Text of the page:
Development plans threaten major Hong Kong wetland


A crucial wetland for migratory birds in Hong Kong is under threat from development, with environmental groups slamming the proposals.

Hong Kong's Advisory Council on the Environment approved a controversial environmental impact assessment for a high-tech development known as the San Tin Technopole in mid-April, despite warnings from 10 environmental groups that it would cause the worst damage to the city's coastal wetland and fishpond habitat – Mai Po – in 30 years.

"San Tin Technopole ... will cause the most extensive damage to wetlands in 30 years, and affect nearly 247 ha of wetland conservation area and buffer zone land," the groups said in a joint statement on 17 April.

Hong Kong's coastal wetlands support importnat numbers of threatened species such as Black-faced Spoonbill (YCCHEN TW).


Government criticism

The statement went on to hit out at the government for massively extending the planned area covered by the project at the last minute, but not including the extended plans in the existing assessment.

Officials had "omitted species and habitats" from their survey, and made dozens of "serious technical assessment and data errors," it said.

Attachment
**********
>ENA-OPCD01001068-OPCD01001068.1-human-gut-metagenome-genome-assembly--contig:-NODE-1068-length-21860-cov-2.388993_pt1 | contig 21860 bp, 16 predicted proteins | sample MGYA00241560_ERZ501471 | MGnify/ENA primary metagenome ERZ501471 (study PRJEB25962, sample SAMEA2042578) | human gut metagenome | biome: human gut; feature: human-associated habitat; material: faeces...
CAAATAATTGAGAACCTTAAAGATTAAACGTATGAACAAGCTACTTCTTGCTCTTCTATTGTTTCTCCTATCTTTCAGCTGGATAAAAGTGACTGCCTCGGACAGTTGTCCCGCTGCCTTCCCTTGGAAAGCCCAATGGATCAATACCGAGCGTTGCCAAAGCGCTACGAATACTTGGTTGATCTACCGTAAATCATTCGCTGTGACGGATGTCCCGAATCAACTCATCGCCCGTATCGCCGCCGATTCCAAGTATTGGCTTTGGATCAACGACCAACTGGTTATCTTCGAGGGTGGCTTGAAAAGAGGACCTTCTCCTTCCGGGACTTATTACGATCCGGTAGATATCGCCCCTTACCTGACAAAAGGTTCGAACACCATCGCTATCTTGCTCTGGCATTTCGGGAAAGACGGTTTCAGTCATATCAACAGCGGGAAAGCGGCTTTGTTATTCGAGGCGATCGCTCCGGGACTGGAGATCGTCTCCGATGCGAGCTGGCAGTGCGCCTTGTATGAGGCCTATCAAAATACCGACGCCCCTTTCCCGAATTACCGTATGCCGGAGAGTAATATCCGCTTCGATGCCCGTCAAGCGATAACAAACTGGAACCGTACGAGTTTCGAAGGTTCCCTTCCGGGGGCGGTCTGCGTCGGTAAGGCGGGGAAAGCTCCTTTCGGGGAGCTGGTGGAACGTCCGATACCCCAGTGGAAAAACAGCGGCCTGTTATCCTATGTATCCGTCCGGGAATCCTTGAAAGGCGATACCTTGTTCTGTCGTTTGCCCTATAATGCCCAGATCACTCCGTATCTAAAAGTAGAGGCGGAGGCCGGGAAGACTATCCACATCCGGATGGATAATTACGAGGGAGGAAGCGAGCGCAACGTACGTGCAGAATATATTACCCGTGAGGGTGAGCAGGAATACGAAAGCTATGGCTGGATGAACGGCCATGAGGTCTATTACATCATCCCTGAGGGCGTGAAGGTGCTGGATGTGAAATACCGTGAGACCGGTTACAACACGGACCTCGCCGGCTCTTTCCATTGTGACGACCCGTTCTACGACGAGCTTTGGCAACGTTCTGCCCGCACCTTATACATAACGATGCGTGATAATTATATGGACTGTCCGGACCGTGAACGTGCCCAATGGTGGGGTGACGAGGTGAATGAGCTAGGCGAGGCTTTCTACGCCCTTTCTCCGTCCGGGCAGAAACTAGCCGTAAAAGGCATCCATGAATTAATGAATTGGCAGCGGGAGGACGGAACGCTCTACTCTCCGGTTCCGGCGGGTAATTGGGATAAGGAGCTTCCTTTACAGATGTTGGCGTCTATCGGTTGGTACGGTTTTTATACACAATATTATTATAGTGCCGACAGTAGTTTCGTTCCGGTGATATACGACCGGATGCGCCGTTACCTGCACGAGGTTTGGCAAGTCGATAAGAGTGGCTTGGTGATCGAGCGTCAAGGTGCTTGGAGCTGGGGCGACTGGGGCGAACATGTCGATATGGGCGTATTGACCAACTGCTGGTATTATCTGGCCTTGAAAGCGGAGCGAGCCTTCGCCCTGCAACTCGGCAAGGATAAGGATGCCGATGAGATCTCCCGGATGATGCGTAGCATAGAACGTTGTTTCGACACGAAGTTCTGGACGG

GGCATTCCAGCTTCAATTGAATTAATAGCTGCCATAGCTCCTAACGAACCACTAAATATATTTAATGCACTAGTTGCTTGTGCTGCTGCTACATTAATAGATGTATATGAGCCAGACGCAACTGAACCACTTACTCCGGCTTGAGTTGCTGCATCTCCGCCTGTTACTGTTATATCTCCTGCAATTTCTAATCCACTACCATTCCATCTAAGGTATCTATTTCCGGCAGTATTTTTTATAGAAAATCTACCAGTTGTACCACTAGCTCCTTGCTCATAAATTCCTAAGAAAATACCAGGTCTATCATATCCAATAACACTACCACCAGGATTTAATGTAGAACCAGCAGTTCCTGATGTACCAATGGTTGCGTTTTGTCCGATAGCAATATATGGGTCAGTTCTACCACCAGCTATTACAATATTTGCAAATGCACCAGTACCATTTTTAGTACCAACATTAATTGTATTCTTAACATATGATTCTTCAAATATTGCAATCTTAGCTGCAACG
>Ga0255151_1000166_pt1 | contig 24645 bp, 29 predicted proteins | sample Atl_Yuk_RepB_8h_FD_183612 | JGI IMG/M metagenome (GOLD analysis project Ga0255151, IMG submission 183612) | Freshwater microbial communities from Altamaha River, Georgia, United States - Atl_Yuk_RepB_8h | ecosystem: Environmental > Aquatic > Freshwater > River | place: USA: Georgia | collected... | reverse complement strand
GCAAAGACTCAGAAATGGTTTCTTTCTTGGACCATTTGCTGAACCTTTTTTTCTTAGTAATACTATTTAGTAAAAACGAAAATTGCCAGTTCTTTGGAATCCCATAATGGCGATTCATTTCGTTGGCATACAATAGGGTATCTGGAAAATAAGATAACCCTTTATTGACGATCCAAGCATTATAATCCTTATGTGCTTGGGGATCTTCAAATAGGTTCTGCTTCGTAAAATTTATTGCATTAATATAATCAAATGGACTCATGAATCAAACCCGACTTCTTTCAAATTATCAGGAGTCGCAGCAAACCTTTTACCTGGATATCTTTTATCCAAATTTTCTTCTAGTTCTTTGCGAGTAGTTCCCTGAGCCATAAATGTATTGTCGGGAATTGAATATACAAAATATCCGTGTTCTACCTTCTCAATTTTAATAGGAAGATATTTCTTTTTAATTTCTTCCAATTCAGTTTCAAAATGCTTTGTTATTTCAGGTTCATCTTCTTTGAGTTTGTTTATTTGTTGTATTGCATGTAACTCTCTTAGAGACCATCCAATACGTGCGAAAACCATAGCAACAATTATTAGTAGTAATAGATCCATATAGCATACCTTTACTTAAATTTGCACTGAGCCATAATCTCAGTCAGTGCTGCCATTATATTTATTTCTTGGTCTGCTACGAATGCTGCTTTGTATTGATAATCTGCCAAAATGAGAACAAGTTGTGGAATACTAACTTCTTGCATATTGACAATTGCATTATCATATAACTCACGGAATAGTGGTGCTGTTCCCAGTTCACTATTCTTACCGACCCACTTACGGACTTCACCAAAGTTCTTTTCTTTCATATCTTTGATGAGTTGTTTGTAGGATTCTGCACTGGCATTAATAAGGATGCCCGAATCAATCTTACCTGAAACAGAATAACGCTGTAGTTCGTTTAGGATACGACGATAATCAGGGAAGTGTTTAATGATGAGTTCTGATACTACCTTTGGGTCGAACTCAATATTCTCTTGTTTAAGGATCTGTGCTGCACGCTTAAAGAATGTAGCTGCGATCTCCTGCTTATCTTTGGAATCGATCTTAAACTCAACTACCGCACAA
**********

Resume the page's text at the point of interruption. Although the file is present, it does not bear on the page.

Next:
Hong Kong's coastal wetland forms part of the East-Asian Australasian Flyway, a route taken by tens of millions of migratory waterbirds including a large number of threatened species, such as Black-faced Spoonbill, which is listed as Endangered. 

Mai Po Marshes and Inner Deep Bay, which lies around 4 km to the west of the proposed San Tin Technopole, was designated a protected site under the Ramsar Convention in 1995.


East-Asian Australasian Flyway

Environmental groups say the development will also affect resident populations of birds, including Chinese Pond Heron

The Hong Kong Birdwatching Society said in a statement on its website that the project wasn't even in line with mainland China's environmental policy.

"The ... wetland is a precious and unique coastal wetland resource in the Greater Bay Area, which should be protected to align with national policies," the group said, citing the Chinese government's 14th Five-Year Plan, which describes "clear waters and lush mountains" as "invaluable assets" to be preserved alongside human development